The Tour Begins

Trip Start Sep 12, 2005
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Trip End Dec 12, 2005


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Tuesday, November 29, 2005

And so the tour begins! We left Casablanca by train at noon; Shannon and Arlene were both so jet-lagged (their flight didn't arrive until 1 am) that they slept much of the way. Jon, as a surgeon, is so used to surviving on a couple of hours of sleep a night that he was wide awake and feeling quite refreshed.

Besides the five of us (Martin, Martin's brother and his wife - Jon and Shannon - and Martin and Jon's sister - Arlene - as well as myself), there are eight others on our tour: Tim (30 - the only other male) from the UK who has been working in Dubai for the past four years in the marketing field; Jane (47), a biologist who teaches at university in Auckland, NZ; Kristy (30) from Melbourne, Australia who has been working just outside of London for the past three years (also in marketing); Lindsay (25) from Oxford, England who works in publishing; Celina (27) from Adelaide, a stage manager for a theatre company; Nicole (30), a dietitian from Melbourne, Australia, currently working in the UK; Yuri (37) from near Osaka, Japan, a computer programmer; and Jody (32), a banker from Kerikeri, New Zealand now working in London.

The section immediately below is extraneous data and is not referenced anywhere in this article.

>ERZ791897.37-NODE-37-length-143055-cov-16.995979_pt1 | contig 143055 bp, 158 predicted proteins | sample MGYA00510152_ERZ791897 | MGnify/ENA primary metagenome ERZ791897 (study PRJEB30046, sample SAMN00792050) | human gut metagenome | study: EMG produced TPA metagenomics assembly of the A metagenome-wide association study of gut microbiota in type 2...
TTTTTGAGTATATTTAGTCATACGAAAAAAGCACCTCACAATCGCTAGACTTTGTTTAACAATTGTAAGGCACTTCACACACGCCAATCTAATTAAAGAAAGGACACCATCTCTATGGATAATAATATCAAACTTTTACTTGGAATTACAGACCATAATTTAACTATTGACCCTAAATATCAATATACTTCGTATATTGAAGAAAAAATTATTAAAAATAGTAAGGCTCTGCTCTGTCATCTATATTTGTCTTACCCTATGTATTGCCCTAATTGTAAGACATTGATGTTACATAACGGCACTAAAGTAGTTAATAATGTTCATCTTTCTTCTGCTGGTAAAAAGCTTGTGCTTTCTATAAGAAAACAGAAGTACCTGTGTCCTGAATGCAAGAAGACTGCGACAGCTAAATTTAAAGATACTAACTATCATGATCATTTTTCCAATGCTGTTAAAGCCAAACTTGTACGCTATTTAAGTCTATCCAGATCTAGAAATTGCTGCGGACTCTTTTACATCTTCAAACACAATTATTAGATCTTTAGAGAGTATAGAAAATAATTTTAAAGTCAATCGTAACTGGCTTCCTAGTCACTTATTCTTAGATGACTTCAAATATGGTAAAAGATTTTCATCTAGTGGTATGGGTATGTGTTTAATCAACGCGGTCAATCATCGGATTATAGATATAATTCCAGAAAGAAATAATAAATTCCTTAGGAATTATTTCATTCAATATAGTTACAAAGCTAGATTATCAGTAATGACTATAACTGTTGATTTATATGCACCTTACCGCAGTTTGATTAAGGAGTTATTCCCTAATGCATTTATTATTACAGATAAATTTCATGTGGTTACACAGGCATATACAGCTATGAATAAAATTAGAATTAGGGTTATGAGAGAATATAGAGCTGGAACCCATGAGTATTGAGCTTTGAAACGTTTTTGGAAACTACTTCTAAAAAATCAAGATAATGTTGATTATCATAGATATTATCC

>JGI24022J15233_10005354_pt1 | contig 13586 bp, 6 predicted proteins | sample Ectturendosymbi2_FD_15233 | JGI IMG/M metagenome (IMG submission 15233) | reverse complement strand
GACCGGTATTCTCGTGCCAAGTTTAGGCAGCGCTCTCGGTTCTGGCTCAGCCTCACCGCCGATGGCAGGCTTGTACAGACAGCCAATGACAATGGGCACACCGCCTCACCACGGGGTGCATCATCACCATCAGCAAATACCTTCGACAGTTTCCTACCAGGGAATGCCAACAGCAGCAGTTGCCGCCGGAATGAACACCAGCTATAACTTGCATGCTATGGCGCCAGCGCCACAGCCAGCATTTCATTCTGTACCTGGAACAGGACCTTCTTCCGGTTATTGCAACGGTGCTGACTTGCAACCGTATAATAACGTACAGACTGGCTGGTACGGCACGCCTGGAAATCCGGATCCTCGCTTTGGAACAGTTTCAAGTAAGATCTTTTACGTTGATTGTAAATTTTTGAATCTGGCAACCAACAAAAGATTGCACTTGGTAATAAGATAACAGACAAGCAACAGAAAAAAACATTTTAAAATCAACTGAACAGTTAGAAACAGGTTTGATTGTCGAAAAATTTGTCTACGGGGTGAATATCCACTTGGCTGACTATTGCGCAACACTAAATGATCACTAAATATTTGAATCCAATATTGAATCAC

Our tour guide is Sandra (25) from Alysmeer in the Netherlands. She has been guiding Imaginative Traveller tours since September 2004, including three tours of the Middle East and now her eighth tour in Morocco. She is looking forward to returning home at Christmastime to stay put for awhile.

Imaginative Traveller tours are tours for the "independent traveller", i.e, for those people who have travelled a fair amount and are interested in some of the more out-of-the ordinary sights/experiences. Accommodation is not fancy, but is comfortable and clean. The cost of the tour covered transport and hotels; a tip kitty and local payments fund helps cover the costs of tipping guides as well as entry fees. Meals are extra.

Fez (population 1 million) is the religious and cultural centre of Morocco. The highlight of a trip to Fez is touring the Fès el-Bali Medina or old city, the largest living medieval city in the world. A World Heritage Site, it consists of 9,400 twisting alleys lined with shops and the homes of the people who live and work there. It is extremely easy to get lost amongst the streets and a reliable guide is a must. All guides have to be licensed and "faux guides" who haven't purchase a license may be fined or even imprisoned.

No motor vehicles are allowed in the medina, save for the odd motorcycle; however, there are plenty of donkeys, mules and handcarts. We were warned that if we heard, "Balak, balak!" (meaning "attention") we should quickly paste ourselves up against a wall to avoid getting trampled by an animal/cart loaded with wares. Interestingly we also saw two funeral processions while weaving our way through the streets; both were men covered by shrouds and being carried on dais. (We were told that dead women are placed in coffins then paraded through the streets so no one can see them.)